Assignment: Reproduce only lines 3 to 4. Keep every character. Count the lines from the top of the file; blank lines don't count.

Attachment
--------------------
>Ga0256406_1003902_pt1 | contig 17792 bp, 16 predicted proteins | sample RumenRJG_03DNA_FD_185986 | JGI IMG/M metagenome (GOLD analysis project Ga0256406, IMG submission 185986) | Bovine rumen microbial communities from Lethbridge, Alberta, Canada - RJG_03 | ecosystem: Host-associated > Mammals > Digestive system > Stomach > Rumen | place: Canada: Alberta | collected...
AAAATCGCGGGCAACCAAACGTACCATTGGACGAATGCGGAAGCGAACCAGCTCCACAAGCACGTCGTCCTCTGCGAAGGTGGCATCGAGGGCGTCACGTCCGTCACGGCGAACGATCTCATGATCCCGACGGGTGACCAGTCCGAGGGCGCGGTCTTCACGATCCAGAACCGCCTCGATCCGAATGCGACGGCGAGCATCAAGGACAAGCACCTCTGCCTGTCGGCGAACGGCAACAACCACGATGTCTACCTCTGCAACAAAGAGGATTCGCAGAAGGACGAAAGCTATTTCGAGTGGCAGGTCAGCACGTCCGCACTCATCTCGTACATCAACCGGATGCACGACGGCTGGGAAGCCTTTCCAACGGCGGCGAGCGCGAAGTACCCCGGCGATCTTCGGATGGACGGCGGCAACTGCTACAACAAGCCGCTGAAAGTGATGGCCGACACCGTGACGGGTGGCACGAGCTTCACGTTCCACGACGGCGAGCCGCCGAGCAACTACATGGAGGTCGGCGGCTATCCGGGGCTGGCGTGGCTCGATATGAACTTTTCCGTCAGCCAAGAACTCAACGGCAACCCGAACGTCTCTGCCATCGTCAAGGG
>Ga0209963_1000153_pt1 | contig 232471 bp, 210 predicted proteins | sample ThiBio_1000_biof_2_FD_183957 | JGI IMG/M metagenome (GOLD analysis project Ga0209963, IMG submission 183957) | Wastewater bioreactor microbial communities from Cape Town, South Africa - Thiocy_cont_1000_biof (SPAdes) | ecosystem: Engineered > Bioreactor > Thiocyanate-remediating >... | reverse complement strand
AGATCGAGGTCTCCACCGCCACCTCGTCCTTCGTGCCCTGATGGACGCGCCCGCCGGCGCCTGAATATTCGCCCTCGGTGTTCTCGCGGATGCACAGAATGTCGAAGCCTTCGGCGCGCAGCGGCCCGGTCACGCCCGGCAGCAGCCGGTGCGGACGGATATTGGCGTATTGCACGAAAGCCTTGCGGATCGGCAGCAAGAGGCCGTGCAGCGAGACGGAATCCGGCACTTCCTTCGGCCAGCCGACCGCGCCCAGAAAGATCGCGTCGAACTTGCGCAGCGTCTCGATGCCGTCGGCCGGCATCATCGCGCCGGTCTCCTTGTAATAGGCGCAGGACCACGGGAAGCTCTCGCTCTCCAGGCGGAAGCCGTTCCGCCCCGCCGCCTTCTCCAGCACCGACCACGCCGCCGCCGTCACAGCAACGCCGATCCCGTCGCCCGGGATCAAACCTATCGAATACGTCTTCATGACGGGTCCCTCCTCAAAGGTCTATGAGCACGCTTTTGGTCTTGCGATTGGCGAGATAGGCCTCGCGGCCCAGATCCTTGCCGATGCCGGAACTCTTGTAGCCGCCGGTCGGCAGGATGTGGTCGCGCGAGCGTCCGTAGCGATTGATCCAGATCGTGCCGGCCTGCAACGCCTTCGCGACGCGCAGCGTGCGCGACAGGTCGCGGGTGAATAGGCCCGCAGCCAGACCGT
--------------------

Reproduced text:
>Ga0209963_1000153_pt1 | contig 232471 bp, 210 predicted proteins | sample ThiBio_1000_biof_2_FD_183957 | JGI IMG/M metagenome (GOLD analysis project Ga0209963, IMG submission 183957) | Wastewater bioreactor microbial communities from Cape Town, South Africa - Thiocy_cont_1000_biof (SPAdes) | ecosystem: Engineered > Bioreactor > Thiocyanate-remediating >... | reverse complement strand
AGATCGAGGTCTCCACCGCCACCTCGTCCTTCGTGCCCTGATGGACGCGCCCGCCGGCGCCTGAATATTCGCCCTCGGTGTTCTCGCGGATGCACAGAATGTCGAAGCCTTCGGCGCGCAGCGGCCCGGTCACGCCCGGCAGCAGCCGGTGCGGACGGATATTGGCGTATTGCACGAAAGCCTTGCGGATCGGCAGCAAGAGGCCGTGCAGCGAGACGGAATCCGGCACTTCCTTCGGCCAGCCGACCGCGCCCAGAAAGATCGCGTCGAACTTGCGCAGCGTCTCGATGCCGTCGGCCGGCATCATCGCGCCGGTCTCCTTGTAATAGGCGCAGGACCACGGGAAGCTCTCGCTCTCCAGGCGGAAGCCGTTCCGCCCCGCCGCCTTCTCCAGCACCGACCACGCCGCCGCCGTCACAGCAACGCCGATCCCGTCGCCCGGGATCAAACCTATCGAATACGTCTTCATGACGGGTCCCTCCTCAAAGGTCTATGAGCACGCTTTTGGTCTTGCGATTGGCGAGATAGGCCTCGCGGCCCAGATCCTTGCCGATGCCGGAACTCTTGTAGCCGCCGGTCGGCAGGATGTGGTCGCGCGAGCGTCCGTAGCGATTGATCCAGATCGTGCCGGCCTGCAACGCCTTCGCGACGCGCAGCGTGCGCGACAGGTCGCGGGTGAATAGGCCCGCAGCCAGACCGT